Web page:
By 2030, it’s projected to be 73 million, more than 20% of the total U.S. population. Specialists refer to the group as a “silver tsunami” because it’s expected to wash over many aspects of society: health care, housing, transportation, technology.
The concern about loneliness, which some have labeled a public health epidemic, is not limited to the United States. Two years ago, the United Kingdom appointed a minister for loneliness after government research showed that millions of people often or always feel lonely. Some 200,000 older people in Britain said they had not had a conversation with a relative or a friend in more than a month.
Researchers are diving into the differences between social isolation (the objective reality of living alone) and loneliness (the subjective feeling of distress). They know that not everyone who lives alone is lonely, and not everyone who lives with others isn’t. But they don’t yet fully understand why.
They are exploring various risk factors, including genetics and the loss of loved ones. They are studying the biological and behavioral processes triggered by loneliness. And they are identifying ways to intervene when someone is lonely.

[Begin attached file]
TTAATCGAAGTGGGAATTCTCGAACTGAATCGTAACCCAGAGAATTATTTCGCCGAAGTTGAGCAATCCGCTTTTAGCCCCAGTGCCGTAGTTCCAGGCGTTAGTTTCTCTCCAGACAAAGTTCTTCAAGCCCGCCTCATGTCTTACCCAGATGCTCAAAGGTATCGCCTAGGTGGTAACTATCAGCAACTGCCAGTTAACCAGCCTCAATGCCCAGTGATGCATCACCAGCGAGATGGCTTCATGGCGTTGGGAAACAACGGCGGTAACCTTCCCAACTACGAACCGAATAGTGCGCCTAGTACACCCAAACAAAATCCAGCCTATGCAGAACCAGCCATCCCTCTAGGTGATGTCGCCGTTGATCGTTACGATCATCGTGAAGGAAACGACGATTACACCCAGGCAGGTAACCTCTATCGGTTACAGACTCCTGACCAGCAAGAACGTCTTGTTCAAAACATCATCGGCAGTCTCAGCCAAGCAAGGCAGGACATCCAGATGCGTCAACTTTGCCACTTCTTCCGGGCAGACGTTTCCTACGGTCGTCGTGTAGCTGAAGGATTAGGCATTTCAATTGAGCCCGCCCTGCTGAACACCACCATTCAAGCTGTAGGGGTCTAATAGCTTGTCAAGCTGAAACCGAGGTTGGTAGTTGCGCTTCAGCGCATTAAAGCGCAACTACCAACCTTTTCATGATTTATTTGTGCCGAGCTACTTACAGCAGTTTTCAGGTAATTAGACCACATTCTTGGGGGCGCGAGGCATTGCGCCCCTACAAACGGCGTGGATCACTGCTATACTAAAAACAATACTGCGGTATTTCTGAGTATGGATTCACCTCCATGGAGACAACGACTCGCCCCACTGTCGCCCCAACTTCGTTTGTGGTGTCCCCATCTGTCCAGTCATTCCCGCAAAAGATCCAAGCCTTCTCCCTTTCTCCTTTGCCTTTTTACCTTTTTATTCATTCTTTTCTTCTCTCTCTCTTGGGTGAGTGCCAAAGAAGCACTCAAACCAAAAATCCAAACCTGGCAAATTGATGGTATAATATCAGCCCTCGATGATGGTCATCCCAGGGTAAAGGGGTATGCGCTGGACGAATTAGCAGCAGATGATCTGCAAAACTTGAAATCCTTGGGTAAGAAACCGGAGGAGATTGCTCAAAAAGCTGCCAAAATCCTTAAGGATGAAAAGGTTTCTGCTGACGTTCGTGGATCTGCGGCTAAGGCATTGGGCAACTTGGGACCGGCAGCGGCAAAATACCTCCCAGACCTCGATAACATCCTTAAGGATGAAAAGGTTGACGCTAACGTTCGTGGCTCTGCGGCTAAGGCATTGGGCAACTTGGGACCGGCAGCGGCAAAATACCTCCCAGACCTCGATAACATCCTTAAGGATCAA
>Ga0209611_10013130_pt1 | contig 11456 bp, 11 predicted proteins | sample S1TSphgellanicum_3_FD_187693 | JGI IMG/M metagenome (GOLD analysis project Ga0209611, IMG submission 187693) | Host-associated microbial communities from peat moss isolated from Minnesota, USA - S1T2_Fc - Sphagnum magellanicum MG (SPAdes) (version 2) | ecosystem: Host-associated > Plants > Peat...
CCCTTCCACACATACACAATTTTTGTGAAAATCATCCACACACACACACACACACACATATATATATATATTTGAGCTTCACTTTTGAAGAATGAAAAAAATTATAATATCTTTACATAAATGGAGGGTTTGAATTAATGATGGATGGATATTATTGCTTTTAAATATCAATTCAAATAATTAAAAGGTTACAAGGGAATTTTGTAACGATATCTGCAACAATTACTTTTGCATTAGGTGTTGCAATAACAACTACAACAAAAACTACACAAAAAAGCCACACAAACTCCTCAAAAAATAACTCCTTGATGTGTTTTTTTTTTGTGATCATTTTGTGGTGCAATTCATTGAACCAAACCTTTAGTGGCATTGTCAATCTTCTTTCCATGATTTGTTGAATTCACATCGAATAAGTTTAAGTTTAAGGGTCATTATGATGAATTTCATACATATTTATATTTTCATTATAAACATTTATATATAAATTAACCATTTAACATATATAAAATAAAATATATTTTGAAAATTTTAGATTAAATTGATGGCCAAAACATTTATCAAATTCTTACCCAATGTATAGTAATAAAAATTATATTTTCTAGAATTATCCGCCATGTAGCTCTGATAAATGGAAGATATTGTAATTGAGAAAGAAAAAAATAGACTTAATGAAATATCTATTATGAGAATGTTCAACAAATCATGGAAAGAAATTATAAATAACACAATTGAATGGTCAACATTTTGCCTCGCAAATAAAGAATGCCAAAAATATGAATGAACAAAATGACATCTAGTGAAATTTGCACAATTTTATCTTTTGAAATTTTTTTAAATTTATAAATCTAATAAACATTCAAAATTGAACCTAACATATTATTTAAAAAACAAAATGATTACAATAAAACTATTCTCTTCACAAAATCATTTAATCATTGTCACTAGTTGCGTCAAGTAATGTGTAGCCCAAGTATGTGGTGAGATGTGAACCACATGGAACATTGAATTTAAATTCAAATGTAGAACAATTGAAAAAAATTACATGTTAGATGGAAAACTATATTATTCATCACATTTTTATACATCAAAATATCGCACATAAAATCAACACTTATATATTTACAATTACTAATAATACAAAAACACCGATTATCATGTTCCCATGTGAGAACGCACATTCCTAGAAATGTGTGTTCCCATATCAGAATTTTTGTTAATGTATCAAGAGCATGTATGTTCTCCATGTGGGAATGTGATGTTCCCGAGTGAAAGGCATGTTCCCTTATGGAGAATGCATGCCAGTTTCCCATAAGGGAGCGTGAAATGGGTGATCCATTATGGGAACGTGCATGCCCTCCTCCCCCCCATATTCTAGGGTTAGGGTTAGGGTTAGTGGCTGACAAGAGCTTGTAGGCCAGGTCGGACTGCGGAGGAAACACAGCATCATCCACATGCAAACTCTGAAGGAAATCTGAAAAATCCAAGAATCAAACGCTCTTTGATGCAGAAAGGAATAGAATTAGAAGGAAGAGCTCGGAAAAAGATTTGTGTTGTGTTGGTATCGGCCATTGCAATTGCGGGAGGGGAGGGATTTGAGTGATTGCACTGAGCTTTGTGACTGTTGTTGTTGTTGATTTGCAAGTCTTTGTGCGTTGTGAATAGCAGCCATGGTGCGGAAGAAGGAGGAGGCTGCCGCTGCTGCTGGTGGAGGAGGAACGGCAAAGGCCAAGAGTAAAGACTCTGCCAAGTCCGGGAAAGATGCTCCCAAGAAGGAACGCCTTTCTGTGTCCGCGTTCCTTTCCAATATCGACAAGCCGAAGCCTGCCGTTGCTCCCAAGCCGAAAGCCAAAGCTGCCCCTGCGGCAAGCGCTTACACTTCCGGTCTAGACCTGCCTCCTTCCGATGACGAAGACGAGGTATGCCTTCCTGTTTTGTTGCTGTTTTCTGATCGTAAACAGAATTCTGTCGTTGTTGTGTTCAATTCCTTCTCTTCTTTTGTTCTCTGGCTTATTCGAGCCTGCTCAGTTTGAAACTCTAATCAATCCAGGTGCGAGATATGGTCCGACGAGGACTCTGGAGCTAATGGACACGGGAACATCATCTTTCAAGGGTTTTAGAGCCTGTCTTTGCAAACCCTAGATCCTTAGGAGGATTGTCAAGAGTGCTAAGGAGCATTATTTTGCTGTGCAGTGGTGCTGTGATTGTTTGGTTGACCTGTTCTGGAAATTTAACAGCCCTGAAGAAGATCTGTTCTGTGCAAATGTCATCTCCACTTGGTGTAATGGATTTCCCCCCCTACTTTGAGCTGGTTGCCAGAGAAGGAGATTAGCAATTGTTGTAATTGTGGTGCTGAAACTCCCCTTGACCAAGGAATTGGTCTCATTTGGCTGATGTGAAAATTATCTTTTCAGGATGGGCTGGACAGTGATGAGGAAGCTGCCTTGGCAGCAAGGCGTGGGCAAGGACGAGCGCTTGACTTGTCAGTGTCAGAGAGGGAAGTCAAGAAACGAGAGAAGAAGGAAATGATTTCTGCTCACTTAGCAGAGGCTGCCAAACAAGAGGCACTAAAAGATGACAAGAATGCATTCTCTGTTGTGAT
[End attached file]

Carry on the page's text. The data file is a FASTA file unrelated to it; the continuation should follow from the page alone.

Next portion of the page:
Jeste is a leader in all this, particularly as it pertains to seniors.
Born near Bombay, educated there and in the U.S. (Cornell and George Washington), he focused initially on general psychiatry and schizophrenia, a diverse group of psychotic disorders that was generally understood to worsen over time. But his research showed that older people with it got better (think mathematician John Nash in “A Beautiful Mind”). That fascinated him, as did another study that showed people get happier as they age, and he settled into a career in geriatric neuropsychiatry.